Transmission of extensively drug-resistant tuberculosis in South Africa

N. Sarita Shah, Sara C. Auld, James C.M. Brust, Barun Mathema, Nazir Ismail, Pravi Moodley, Koleka Mlisana, Salim Allana, Angela Campbell, Thuli Mthiyane, Natashia Morris, Primrose Mpangase, Hermina Van Der Meulen, Shaheed V. Omar, Tyler S. Brown, Apurva Narechania, Elena Shaskina, Thandi Kapwata, Barry Kreiswirth, Neel R. Gandhi

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Abstract

BACKGROUND Drug-resistant tuberculosis threatens recent gains in the treatment of tuberculosis and human immunodeficiency virus (HIV) infection worldwide. A widespread epidemic of extensively drug-resistant (XDR) tuberculosis is occurring in South Africa, where cases have increased substantially since 2002. The factors driving this rapid increase have not been fully elucidated, but such knowledge is needed to guide public health interventions. METHODS We conducted a prospective study involving 404 participants in KwaZulu-Natal Province, South Africa, with a diagnosis of XDR tuberculosis between 2011 and 2014. Interviews and medical-record reviews were used to elicit information on the participants' history of tuberculosis and HIV infection, hospitalizations, and social networks. Mycobacterium tuberculosis isolates underwent insertion sequence (IS)6110 restriction-fragment- length polymorphism analysis, targeted gene sequencing, and whole-genome sequencing. We used clinical and genotypic case definitions to calculate the proportion of cases of XDR tuberculosis that were due to inadequate treatment of multidrugresistant (MDR) tuberculosis (i.e., acquired resistance) versus those that were due to transmission (i.e., transmitted resistance). We used social-network analysis to identify community and hospital locations of transmission. RESULTS Of the 404 participants, 311 (77%) had HIV infection; the median CD4+ count was 340 cells per cubic millimeter (interquartile range, 117 to 431). A total of 280 participants (69%) had never received treatment for MDR tuberculosis. Genotypic analysis in 386 participants revealed that 323 (84%) belonged to 1 of 31 clusters. Clusters ranged from 2 to 14 participants, except for 1 large cluster of 212 participants (55%) with a LAM4/KZN strain. Person-to-person or hospital-based epidemiologic links were identified in 123 of 404 participants (30%). CONCLUSIONS The majority of cases of XDR tuberculosis in KwaZulu-Natal, South Africa, an area with a high tuberculosis burden, were probably due to transmission rather than to inadequate treatment of MDR tuberculosis. These data suggest that control of the epidemic of drug-resistant tuberculosis requires an increased focus on interrupting transmission.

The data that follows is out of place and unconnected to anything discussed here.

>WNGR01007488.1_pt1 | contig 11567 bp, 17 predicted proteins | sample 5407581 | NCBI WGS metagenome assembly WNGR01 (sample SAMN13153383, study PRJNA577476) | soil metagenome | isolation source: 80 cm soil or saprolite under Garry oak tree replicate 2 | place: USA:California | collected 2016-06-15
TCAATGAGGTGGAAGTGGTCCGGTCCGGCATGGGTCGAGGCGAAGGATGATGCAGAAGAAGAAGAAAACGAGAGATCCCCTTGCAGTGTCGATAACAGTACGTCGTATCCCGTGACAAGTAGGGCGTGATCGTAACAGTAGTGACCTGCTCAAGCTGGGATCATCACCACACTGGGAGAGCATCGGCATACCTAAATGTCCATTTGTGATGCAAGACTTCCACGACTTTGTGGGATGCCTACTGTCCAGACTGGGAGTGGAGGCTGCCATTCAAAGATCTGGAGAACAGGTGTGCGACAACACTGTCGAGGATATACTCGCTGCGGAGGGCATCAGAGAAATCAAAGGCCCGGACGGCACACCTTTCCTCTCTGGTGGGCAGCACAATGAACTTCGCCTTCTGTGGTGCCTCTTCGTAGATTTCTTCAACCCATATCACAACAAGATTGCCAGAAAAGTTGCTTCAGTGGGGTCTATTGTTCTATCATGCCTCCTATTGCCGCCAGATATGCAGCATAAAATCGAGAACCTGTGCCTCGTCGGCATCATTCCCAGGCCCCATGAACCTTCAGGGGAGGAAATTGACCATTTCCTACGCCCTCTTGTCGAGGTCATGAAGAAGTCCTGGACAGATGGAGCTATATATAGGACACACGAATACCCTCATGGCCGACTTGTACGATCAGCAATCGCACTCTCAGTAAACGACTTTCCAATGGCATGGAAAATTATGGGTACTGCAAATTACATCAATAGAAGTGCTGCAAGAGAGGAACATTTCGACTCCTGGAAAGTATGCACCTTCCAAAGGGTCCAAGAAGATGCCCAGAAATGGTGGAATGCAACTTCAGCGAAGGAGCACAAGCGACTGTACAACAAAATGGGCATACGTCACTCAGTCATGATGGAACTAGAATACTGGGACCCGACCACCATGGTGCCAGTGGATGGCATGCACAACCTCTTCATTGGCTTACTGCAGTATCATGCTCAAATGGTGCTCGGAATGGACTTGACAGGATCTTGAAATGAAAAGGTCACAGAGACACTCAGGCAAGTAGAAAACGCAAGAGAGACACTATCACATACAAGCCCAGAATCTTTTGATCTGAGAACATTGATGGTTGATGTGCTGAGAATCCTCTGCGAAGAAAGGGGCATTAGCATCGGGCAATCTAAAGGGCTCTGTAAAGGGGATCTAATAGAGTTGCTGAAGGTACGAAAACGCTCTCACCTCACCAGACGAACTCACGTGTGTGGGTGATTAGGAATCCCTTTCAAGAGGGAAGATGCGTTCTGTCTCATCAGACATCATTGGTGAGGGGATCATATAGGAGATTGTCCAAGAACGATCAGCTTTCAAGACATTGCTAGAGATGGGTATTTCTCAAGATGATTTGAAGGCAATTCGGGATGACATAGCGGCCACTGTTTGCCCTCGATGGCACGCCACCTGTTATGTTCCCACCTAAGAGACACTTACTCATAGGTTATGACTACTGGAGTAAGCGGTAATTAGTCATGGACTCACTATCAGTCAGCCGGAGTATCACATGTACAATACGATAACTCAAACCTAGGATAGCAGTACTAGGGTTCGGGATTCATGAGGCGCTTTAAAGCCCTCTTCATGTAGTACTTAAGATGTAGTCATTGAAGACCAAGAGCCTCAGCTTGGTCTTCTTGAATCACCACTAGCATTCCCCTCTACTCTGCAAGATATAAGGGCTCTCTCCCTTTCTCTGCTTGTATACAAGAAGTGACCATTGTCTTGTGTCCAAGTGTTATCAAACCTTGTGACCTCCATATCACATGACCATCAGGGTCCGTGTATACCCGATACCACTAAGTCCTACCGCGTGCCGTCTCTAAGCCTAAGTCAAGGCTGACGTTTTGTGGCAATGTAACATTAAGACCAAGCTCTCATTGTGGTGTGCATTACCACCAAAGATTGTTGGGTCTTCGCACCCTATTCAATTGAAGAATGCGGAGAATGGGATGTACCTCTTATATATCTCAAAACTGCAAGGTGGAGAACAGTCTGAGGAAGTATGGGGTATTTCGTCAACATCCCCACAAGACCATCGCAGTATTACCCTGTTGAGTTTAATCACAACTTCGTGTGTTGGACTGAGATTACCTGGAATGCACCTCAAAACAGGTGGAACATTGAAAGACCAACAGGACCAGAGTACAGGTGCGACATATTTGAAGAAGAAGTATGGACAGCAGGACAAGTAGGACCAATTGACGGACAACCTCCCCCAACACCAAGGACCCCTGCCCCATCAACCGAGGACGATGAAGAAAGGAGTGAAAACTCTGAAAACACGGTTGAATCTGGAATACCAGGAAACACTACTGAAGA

Original languageEnglish (US)
Pages (from-to)243-253
Number of pages11
JournalNew England Journal of Medicine
Volume376
Issue number3
DOIs
StatePublished - Jan 19 2017

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Extensively Drug-Resistant Tuberculosis
South Africa
Tuberculosis
Virus Diseases
Multidrug-Resistant Tuberculosis
HIV
Social Support
Insertional Mutagenesis
Community Hospital
Therapeutics
CD4 Lymphocyte Count
Mycobacterium tuberculosis
Restriction Fragment Length Polymorphisms
Medical Records
Hospitalization
Public Health
Genome
Prospective Studies
Interviews

ASJC Scopus subject areas

  • Medicine(all)